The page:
Welcome to the LitCharts study guide on Dante Alighieri's Paradiso. Created by the original team behind SparkNotes, LitCharts are the world's best literature guides.
Paradiso: Plot Summary
Paradiso: Detailed Summary & Analysis
Paradiso: Theme Wheel
Brief Biography of Dante Alighieri
Historical Context of Paradiso
Other Books Related to Paradiso
- Full Title: Paradiso
- When Written: Entire Divine Comedy written c. 1308–1320; Paradiso likely written between 1318 and summer of 1321
- Where Written: Ravenna, Italy
- Literary Period: Medieval
- Genre: Narrative Epic Poem; Christian Allegorical Fiction
- Setting: The heavenly spheres (envisioned as the solar system and the stars beyond), Wednesday following Easter, 1300
- Climax: Dante beholds God in the tenth heaven.
- Antagonist: Dante’s doubts and deficient knowledge
- Point of View: First Person
Extra Credit for Paradiso
Paradise Lost? Shortly before Dante’s death, he had to make an emergency diplomatic journey, and he left a portion of his Paradiso manuscript—containing the last 13 cantos—at his friend Giardino’s house. In the aftermath of his sudden death, Dante’s sons, Jacopo and Pietro, were alarmed to discover that Paradiso appeared to stop at Canto 20. Thankfully, with the help of Giardino, the missing cantos were eventually found and copied.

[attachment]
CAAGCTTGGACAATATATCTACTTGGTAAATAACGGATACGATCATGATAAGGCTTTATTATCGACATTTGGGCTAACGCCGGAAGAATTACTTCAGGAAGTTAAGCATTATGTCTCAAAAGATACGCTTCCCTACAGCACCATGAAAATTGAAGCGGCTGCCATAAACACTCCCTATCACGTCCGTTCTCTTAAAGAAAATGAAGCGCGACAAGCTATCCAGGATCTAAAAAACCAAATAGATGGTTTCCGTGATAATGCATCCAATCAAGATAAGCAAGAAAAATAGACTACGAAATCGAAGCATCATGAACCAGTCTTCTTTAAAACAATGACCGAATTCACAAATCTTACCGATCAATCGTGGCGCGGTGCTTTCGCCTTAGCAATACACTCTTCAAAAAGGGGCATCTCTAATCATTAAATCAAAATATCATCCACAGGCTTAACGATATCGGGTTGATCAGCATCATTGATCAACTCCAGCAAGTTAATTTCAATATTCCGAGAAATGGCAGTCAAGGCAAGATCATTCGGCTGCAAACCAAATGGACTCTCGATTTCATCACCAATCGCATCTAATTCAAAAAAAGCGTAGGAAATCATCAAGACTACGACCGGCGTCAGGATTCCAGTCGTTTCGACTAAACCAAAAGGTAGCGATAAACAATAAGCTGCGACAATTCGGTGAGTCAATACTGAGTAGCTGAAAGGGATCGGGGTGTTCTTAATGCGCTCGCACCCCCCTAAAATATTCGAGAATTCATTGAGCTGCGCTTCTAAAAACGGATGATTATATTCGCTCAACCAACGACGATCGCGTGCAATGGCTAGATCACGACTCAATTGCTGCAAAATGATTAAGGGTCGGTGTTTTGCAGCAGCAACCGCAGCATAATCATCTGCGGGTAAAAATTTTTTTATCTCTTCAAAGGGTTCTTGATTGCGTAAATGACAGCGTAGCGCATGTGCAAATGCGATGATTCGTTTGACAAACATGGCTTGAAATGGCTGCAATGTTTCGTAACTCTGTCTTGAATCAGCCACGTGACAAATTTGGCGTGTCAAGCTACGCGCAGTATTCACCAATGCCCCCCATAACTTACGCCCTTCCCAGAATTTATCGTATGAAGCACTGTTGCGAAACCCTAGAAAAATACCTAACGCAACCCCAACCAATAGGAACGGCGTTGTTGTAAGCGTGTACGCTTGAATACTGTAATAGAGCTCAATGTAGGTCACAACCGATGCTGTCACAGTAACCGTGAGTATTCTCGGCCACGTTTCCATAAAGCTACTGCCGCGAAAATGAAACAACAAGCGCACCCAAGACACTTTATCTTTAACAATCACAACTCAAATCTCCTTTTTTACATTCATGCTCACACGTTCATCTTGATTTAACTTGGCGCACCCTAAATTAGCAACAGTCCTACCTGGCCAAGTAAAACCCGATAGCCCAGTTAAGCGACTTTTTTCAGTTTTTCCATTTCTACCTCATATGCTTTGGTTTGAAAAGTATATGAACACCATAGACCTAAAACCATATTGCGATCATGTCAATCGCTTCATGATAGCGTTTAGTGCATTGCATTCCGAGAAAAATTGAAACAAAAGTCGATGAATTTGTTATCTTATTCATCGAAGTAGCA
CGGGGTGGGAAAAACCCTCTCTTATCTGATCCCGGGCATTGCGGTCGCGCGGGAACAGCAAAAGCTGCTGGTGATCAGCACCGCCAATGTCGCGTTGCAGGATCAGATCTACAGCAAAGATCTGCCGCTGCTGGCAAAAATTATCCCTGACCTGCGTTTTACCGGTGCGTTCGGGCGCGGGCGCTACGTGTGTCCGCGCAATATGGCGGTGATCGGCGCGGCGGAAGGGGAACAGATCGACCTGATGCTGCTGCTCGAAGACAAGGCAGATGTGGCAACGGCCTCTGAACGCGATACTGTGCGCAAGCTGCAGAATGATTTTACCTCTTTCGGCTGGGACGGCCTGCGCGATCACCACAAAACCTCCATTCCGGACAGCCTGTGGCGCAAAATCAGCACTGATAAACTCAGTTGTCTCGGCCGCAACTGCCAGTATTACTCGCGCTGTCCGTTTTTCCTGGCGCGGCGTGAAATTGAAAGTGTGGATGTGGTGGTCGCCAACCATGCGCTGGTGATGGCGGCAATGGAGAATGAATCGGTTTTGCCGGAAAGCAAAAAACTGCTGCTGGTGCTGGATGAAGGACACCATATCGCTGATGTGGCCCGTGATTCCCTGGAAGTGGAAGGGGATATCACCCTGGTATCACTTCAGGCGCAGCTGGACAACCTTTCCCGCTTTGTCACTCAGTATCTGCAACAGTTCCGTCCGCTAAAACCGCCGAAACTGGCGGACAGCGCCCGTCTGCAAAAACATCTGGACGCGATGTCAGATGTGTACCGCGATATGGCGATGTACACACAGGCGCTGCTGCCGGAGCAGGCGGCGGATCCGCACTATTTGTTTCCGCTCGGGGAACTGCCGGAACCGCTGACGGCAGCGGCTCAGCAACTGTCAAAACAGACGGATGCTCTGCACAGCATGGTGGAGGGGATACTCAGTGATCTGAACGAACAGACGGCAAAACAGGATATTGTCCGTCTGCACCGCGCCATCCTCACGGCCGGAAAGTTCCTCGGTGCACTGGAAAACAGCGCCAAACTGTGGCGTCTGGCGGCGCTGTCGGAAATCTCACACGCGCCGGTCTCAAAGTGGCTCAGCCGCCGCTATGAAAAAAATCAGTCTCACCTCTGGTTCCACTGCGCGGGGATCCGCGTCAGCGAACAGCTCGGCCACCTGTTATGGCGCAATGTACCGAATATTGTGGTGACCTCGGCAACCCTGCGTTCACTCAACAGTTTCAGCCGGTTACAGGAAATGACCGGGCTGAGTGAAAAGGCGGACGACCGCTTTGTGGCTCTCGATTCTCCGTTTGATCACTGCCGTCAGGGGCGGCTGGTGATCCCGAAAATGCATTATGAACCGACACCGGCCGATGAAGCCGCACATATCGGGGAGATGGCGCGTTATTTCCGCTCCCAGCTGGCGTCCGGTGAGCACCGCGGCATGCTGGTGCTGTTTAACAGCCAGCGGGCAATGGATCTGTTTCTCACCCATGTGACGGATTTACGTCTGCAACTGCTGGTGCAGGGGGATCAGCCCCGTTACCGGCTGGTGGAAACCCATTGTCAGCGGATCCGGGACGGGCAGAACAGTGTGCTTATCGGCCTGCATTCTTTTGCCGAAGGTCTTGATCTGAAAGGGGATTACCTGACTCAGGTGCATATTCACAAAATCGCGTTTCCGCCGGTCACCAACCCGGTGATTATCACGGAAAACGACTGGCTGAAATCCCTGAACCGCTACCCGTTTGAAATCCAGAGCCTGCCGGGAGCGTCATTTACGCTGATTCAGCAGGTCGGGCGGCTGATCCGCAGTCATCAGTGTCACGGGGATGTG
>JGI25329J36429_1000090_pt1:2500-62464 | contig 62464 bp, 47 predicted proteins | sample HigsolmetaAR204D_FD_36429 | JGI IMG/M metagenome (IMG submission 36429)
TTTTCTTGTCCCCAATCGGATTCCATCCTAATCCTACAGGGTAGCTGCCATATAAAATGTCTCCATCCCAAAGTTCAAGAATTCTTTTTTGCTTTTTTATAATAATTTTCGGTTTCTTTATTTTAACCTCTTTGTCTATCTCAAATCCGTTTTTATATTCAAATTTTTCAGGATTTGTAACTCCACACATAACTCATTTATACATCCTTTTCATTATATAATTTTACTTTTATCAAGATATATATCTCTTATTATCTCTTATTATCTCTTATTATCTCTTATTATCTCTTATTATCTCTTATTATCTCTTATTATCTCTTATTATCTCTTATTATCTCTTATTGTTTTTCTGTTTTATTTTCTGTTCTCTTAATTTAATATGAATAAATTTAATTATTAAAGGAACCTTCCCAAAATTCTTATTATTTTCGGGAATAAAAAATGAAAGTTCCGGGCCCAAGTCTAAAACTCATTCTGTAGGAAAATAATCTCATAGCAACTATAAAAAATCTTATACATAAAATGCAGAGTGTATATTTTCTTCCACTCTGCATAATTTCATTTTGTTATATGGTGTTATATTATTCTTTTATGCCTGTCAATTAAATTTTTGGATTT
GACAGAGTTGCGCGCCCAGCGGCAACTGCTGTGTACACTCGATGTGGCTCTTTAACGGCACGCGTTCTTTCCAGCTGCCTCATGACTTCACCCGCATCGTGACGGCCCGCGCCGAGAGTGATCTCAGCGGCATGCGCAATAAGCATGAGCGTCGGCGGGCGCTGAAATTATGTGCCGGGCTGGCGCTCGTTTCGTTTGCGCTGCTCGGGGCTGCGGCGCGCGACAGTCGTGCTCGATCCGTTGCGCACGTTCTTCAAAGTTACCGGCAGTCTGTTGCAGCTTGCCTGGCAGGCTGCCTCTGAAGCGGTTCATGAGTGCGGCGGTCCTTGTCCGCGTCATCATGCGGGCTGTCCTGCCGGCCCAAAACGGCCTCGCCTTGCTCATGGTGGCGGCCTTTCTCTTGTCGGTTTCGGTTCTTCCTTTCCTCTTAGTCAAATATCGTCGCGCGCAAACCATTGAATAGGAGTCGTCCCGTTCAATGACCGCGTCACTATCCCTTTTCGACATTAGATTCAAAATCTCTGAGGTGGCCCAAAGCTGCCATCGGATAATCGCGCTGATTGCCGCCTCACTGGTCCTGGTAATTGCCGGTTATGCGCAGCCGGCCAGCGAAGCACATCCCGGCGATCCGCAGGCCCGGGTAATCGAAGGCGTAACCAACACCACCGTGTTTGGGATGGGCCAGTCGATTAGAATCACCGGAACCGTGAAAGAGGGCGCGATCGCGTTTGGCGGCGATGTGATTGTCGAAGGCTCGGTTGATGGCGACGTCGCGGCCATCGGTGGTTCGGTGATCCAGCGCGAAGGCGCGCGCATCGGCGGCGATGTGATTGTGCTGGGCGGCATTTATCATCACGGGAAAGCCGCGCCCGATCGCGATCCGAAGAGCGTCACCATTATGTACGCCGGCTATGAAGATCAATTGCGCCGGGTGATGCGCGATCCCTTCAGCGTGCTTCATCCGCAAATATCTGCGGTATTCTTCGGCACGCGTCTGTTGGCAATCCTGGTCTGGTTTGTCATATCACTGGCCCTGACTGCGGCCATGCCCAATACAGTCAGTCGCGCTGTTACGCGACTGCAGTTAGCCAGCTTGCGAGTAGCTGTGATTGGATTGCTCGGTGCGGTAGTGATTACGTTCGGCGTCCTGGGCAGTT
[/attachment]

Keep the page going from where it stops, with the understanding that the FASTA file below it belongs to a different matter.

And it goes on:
Layered Meanings. Dante intended for the Divine Comedy to be read both literally and allegorically—literally as an engaging adventure story (Dante’s ascent through the Heavens) and allegorically as a series of images depicting spiritual realities (the story of every soul’s journey toward God). In his use of these twofold literary senses, Dante drew on patterns of biblical interpretation which were popular in medieval Catholic scholarship and preaching.